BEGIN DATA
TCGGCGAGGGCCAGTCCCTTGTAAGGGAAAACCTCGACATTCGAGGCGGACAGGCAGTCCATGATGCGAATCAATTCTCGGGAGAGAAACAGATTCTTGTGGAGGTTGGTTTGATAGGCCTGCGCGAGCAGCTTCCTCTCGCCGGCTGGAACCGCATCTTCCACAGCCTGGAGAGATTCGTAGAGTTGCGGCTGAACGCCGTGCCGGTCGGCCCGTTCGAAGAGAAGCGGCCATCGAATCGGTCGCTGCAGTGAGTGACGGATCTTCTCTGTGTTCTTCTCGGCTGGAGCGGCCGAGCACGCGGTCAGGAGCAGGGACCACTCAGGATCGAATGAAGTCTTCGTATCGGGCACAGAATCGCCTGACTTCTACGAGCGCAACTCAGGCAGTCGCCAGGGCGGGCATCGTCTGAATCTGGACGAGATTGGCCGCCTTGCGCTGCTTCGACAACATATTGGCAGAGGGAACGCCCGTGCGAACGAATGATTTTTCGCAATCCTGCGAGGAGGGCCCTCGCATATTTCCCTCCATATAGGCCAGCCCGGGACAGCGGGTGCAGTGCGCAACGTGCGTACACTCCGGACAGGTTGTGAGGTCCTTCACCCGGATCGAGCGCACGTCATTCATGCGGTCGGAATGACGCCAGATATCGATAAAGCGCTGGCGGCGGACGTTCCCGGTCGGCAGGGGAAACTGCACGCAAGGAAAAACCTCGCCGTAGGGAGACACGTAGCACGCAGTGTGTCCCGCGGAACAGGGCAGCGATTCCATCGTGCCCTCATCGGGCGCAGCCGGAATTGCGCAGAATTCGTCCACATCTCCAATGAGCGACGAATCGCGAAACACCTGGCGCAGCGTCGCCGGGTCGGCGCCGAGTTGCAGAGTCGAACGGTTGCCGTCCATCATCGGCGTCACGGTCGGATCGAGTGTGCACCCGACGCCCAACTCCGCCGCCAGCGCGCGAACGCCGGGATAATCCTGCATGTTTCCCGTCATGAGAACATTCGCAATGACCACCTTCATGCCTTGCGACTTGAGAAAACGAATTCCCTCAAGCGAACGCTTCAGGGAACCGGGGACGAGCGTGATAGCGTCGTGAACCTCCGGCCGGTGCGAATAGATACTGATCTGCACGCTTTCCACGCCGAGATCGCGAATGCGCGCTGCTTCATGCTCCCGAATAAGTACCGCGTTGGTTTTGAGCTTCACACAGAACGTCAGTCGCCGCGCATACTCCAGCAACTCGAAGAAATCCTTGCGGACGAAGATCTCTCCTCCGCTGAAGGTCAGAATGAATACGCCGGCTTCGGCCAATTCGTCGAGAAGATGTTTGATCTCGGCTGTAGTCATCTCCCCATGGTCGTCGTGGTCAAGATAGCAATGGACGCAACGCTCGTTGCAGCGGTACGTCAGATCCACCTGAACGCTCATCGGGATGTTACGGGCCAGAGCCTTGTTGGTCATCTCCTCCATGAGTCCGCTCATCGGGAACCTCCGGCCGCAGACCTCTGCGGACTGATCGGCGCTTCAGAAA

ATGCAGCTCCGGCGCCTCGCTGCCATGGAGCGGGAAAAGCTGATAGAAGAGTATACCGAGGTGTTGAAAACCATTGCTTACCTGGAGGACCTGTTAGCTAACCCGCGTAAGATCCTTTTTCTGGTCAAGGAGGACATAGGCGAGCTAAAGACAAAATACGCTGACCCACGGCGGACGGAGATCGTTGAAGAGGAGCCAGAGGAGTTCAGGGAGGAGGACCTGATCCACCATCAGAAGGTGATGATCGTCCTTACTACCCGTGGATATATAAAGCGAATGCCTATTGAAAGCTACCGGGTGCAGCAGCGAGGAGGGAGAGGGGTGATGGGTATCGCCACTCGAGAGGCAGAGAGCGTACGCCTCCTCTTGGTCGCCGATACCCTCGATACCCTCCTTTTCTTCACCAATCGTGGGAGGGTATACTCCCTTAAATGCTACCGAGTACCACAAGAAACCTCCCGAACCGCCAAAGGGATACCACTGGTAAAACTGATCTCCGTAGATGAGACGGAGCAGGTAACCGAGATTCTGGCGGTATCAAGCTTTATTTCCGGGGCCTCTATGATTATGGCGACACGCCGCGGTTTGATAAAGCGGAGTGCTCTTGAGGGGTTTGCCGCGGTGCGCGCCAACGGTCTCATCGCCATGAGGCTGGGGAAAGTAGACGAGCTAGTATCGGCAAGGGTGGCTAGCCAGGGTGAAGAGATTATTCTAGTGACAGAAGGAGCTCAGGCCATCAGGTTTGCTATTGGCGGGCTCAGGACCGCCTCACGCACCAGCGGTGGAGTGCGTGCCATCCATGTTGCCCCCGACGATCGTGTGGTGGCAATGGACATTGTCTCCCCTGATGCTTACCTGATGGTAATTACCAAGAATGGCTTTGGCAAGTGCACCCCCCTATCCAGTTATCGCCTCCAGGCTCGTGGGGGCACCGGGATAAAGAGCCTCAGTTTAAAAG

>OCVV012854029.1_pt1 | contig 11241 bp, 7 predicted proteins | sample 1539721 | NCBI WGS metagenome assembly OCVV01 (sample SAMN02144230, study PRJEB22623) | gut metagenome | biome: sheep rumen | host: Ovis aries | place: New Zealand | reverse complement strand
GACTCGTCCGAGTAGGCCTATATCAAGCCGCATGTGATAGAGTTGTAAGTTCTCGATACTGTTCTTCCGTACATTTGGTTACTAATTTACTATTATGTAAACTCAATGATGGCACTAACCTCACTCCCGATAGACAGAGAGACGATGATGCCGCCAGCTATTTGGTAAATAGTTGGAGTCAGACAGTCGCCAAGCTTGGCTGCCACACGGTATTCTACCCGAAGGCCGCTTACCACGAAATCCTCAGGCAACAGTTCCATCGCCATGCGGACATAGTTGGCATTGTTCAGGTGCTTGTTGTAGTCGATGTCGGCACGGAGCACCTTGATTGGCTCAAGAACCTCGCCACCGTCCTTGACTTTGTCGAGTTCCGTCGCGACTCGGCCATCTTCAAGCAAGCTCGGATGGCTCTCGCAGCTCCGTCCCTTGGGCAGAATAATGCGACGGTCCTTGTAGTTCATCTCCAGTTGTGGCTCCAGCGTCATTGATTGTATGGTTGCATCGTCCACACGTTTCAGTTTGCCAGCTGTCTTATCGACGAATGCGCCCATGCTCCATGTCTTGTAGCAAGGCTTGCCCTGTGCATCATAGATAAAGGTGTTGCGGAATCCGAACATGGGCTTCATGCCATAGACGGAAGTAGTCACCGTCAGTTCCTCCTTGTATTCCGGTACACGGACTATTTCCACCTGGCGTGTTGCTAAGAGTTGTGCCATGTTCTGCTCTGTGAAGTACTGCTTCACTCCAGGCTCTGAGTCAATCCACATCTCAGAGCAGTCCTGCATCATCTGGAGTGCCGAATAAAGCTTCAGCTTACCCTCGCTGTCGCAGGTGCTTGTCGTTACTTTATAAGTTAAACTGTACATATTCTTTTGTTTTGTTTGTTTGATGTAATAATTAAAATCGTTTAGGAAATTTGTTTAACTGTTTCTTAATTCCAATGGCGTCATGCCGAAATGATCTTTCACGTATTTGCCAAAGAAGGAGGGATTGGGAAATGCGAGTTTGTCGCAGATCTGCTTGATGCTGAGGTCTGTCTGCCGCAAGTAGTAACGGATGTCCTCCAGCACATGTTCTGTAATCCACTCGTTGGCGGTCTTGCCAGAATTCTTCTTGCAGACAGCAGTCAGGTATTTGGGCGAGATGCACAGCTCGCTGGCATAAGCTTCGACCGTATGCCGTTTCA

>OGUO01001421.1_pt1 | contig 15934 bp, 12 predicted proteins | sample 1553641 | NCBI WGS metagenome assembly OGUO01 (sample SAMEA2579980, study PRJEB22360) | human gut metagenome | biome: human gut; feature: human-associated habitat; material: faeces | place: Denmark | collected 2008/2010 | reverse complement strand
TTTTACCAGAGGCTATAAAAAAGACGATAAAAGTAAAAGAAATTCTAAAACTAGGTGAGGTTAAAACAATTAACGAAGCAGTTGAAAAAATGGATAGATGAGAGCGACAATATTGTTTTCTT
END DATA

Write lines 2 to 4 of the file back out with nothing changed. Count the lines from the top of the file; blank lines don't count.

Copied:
ATGCAGCTCCGGCGCCTCGCTGCCATGGAGCGGGAAAAGCTGATAGAAGAGTATACCGAGGTGTTGAAAACCATTGCTTACCTGGAGGACCTGTTAGCTAACCCGCGTAAGATCCTTTTTCTGGTCAAGGAGGACATAGGCGAGCTAAAGACAAAATACGCTGACCCACGGCGGACGGAGATCGTTGAAGAGGAGCCAGAGGAGTTCAGGGAGGAGGACCTGATCCACCATCAGAAGGTGATGATCGTCCTTACTACCCGTGGATATATAAAGCGAATGCCTATTGAAAGCTACCGGGTGCAGCAGCGAGGAGGGAGAGGGGTGATGGGTATCGCCACTCGAGAGGCAGAGAGCGTACGCCTCCTCTTGGTCGCCGATACCCTCGATACCCTCCTTTTCTTCACCAATCGTGGGAGGGTATACTCCCTTAAATGCTACCGAGTACCACAAGAAACCTCCCGAACCGCCAAAGGGATACCACTGGTAAAACTGATCTCCGTAGATGAGACGGAGCAGGTAACCGAGATTCTGGCGGTATCAAGCTTTATTTCCGGGGCCTCTATGATTATGGCGACACGCCGCGGTTTGATAAAGCGGAGTGCTCTTGAGGGGTTTGCCGCGGTGCGCGCCAACGGTCTCATCGCCATGAGGCTGGGGAAAGTAGACGAGCTAGTATCGGCAAGGGTGGCTAGCCAGGGTGAAGAGATTATTCTAGTGACAGAAGGAGCTCAGGCCATCAGGTTTGCTATTGGCGGGCTCAGGACCGCCTCACGCACCAGCGGTGGAGTGCGTGCCATCCATGTTGCCCCCGACGATCGTGTGGTGGCAATGGACATTGTCTCCCCTGATGCTTACCTGATGGTAATTACCAAGAATGGCTTTGGCAAGTGCACCCCCCTATCCAGTTATCGCCTCCAGGCTCGTGGGGGCACCGGGATAAAGAGCCTCAGTTTAAAAG

>OCVV012854029.1_pt1 | contig 11241 bp, 7 predicted proteins | sample 1539721 | NCBI WGS metagenome assembly OCVV01 (sample SAMN02144230, study PRJEB22623) | gut metagenome | biome: sheep rumen | host: Ovis aries | place: New Zealand | reverse complement strand
GACTCGTCCGAGTAGGCCTATATCAAGCCGCATGTGATAGAGTTGTAAGTTCTCGATACTGTTCTTCCGTACATTTGGTTACTAATTTACTATTATGTAAACTCAATGATGGCACTAACCTCACTCCCGATAGACAGAGAGACGATGATGCCGCCAGCTATTTGGTAAATAGTTGGAGTCAGACAGTCGCCAAGCTTGGCTGCCACACGGTATTCTACCCGAAGGCCGCTTACCACGAAATCCTCAGGCAACAGTTCCATCGCCATGCGGACATAGTTGGCATTGTTCAGGTGCTTGTTGTAGTCGATGTCGGCACGGAGCACCTTGATTGGCTCAAGAACCTCGCCACCGTCCTTGACTTTGTCGAGTTCCGTCGCGACTCGGCCATCTTCAAGCAAGCTCGGATGGCTCTCGCAGCTCCGTCCCTTGGGCAGAATAATGCGACGGTCCTTGTAGTTCATCTCCAGTTGTGGCTCCAGCGTCATTGATTGTATGGTTGCATCGTCCACACGTTTCAGTTTGCCAGCTGTCTTATCGACGAATGCGCCCATGCTCCATGTCTTGTAGCAAGGCTTGCCCTGTGCATCATAGATAAAGGTGTTGCGGAATCCGAACATGGGCTTCATGCCATAGACGGAAGTAGTCACCGTCAGTTCCTCCTTGTATTCCGGTACACGGACTATTTCCACCTGGCGTGTTGCTAAGAGTTGTGCCATGTTCTGCTCTGTGAAGTACTGCTTCACTCCAGGCTCTGAGTCAATCCACATCTCAGAGCAGTCCTGCATCATCTGGAGTGCCGAATAAAGCTTCAGCTTACCCTCGCTGTCGCAGGTGCTTGTCGTTACTTTATAAGTTAAACTGTACATATTCTTTTGTTTTGTTTGTTTGATGTAATAATTAAAATCGTTTAGGAAATTTGTTTAACTGTTTCTTAATTCCAATGGCGTCATGCCGAAATGATCTTTCACGTATTTGCCAAAGAAGGAGGGATTGGGAAATGCGAGTTTGTCGCAGATCTGCTTGATGCTGAGGTCTGTCTGCCGCAAGTAGTAACGGATGTCCTCCAGCACATGTTCTGTAATCCACTCGTTGGCGGTCTTGCCAGAATTCTTCTTGCAGACAGCAGTCAGGTATTTGGGCGAGATGCACAGCTCGCTGGCATAAGCTTCGACCGTATGCCGTTTCA